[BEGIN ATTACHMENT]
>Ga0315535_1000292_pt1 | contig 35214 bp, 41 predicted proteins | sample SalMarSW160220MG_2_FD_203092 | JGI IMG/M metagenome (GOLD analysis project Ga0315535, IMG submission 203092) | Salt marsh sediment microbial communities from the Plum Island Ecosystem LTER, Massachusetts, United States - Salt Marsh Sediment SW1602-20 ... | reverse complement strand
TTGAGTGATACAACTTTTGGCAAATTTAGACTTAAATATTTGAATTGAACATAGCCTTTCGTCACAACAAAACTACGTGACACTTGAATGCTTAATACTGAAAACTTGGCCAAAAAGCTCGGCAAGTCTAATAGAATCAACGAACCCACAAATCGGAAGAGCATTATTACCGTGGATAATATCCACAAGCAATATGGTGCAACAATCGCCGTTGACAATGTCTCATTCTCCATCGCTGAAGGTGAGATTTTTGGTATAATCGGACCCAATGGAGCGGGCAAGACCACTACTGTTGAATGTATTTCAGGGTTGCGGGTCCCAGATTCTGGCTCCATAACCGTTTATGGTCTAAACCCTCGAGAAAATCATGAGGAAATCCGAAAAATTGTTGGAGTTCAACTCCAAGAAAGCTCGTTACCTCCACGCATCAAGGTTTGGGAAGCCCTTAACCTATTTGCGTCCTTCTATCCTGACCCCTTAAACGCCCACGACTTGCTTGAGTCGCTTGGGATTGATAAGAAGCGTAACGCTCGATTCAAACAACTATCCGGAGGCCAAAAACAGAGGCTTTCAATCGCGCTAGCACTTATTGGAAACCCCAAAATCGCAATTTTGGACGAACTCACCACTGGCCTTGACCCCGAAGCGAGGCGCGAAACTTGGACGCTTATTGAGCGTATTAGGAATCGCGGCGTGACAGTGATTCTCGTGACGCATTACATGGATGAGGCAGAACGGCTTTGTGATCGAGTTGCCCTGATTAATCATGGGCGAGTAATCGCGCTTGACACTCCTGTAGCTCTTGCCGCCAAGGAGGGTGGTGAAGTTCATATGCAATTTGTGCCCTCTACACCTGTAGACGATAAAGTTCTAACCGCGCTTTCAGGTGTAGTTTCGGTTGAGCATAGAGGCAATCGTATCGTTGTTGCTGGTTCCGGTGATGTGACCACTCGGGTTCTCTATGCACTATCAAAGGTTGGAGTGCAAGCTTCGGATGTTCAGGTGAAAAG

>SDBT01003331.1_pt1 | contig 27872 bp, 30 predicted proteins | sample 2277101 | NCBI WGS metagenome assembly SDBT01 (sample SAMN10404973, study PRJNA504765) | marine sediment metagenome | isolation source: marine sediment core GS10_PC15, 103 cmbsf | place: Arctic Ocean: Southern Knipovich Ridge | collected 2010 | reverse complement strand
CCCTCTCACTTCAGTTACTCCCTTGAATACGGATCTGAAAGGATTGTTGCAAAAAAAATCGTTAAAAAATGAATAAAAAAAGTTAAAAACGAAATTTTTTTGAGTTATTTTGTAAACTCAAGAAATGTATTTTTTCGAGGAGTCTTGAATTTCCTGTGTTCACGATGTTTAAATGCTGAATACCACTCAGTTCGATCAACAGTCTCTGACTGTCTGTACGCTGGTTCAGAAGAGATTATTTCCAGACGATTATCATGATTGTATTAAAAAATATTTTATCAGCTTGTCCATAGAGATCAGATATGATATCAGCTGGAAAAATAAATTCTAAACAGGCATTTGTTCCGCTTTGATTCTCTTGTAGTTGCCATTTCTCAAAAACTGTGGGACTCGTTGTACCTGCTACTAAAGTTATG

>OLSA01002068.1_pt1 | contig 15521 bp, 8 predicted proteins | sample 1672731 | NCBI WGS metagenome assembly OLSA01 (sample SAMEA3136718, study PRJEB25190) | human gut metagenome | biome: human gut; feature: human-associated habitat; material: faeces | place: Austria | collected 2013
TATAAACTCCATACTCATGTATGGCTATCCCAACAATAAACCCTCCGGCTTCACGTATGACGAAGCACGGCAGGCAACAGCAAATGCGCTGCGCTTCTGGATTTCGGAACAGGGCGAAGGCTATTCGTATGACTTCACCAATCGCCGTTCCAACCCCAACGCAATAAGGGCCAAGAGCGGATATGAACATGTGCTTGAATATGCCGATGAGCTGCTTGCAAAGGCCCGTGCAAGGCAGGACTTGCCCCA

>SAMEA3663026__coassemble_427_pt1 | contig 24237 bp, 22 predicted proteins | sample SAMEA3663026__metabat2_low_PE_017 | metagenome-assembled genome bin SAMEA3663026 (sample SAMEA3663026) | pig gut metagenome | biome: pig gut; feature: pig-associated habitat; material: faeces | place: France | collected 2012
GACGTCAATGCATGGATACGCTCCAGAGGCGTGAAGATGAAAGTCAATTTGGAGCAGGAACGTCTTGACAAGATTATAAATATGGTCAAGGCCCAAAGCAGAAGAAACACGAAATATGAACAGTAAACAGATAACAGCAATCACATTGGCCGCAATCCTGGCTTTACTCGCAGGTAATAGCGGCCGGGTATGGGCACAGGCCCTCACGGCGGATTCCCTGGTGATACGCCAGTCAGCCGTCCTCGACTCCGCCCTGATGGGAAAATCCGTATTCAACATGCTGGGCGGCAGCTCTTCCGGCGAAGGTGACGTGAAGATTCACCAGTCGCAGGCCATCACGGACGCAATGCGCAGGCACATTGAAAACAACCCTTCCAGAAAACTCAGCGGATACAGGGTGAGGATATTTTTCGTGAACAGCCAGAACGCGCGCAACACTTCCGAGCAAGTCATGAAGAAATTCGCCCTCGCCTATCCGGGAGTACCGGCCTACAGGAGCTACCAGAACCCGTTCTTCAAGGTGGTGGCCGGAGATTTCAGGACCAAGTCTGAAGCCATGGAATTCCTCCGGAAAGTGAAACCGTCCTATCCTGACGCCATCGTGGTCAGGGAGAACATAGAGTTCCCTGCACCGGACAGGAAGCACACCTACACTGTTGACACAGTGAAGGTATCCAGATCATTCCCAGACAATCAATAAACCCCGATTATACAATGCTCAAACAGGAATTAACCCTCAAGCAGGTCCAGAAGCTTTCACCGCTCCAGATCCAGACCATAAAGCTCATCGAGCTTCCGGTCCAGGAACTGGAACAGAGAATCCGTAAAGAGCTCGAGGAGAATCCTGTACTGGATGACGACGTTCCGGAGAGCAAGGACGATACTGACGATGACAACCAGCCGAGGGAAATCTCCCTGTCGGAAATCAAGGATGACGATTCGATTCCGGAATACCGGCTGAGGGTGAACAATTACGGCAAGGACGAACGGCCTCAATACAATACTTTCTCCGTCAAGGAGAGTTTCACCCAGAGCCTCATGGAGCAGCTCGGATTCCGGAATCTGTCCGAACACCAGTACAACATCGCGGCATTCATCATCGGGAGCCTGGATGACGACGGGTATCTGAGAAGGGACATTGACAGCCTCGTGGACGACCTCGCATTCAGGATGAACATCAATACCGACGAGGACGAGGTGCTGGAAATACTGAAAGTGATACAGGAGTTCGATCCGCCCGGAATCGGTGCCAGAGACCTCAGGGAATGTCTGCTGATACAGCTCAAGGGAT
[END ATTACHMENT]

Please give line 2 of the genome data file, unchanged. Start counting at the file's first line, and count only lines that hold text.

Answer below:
TTGAGTGATACAACTTTTGGCAAATTTAGACTTAAATATTTGAATTGAACATAGCCTTTCGTCACAACAAAACTACGTGACACTTGAATGCTTAATACTGAAAACTTGGCCAAAAAGCTCGGCAAGTCTAATAGAATCAACGAACCCACAAATCGGAAGAGCATTATTACCGTGGATAATATCCACAAGCAATATGGTGCAACAATCGCCGTTGACAATGTCTCATTCTCCATCGCTGAAGGTGAGATTTTTGGTATAATCGGACCCAATGGAGCGGGCAAGACCACTACTGTTGAATGTATTTCAGGGTTGCGGGTCCCAGATTCTGGCTCCATAACCGTTTATGGTCTAAACCCTCGAGAAAATCATGAGGAAATCCGAAAAATTGTTGGAGTTCAACTCCAAGAAAGCTCGTTACCTCCACGCATCAAGGTTTGGGAAGCCCTTAACCTATTTGCGTCCTTCTATCCTGACCCCTTAAACGCCCACGACTTGCTTGAGTCGCTTGGGATTGATAAGAAGCGTAACGCTCGATTCAAACAACTATCCGGAGGCCAAAAACAGAGGCTTTCAATCGCGCTAGCACTTATTGGAAACCCCAAAATCGCAATTTTGGACGAACTCACCACTGGCCTTGACCCCGAAGCGAGGCGCGAAACTTGGACGCTTATTGAGCGTATTAGGAATCGCGGCGTGACAGTGATTCTCGTGACGCATTACATGGATGAGGCAGAACGGCTTTGTGATCGAGTTGCCCTGATTAATCATGGGCGAGTAATCGCGCTTGACACTCCTGTAGCTCTTGCCGCCAAGGAGGGTGGTGAAGTTCATATGCAATTTGTGCCCTCTACACCTGTAGACGATAAAGTTCTAACCGCGCTTTCAGGTGTAGTTTCGGTTGAGCATAGAGGCAATCGTATCGTTGTTGCTGGTTCCGGTGATGTGACCACTCGGGTTCTCTATGCACTATCAAAGGTTGGAGTGCAAGCTTCGGATGTTCAGGTGAAAAG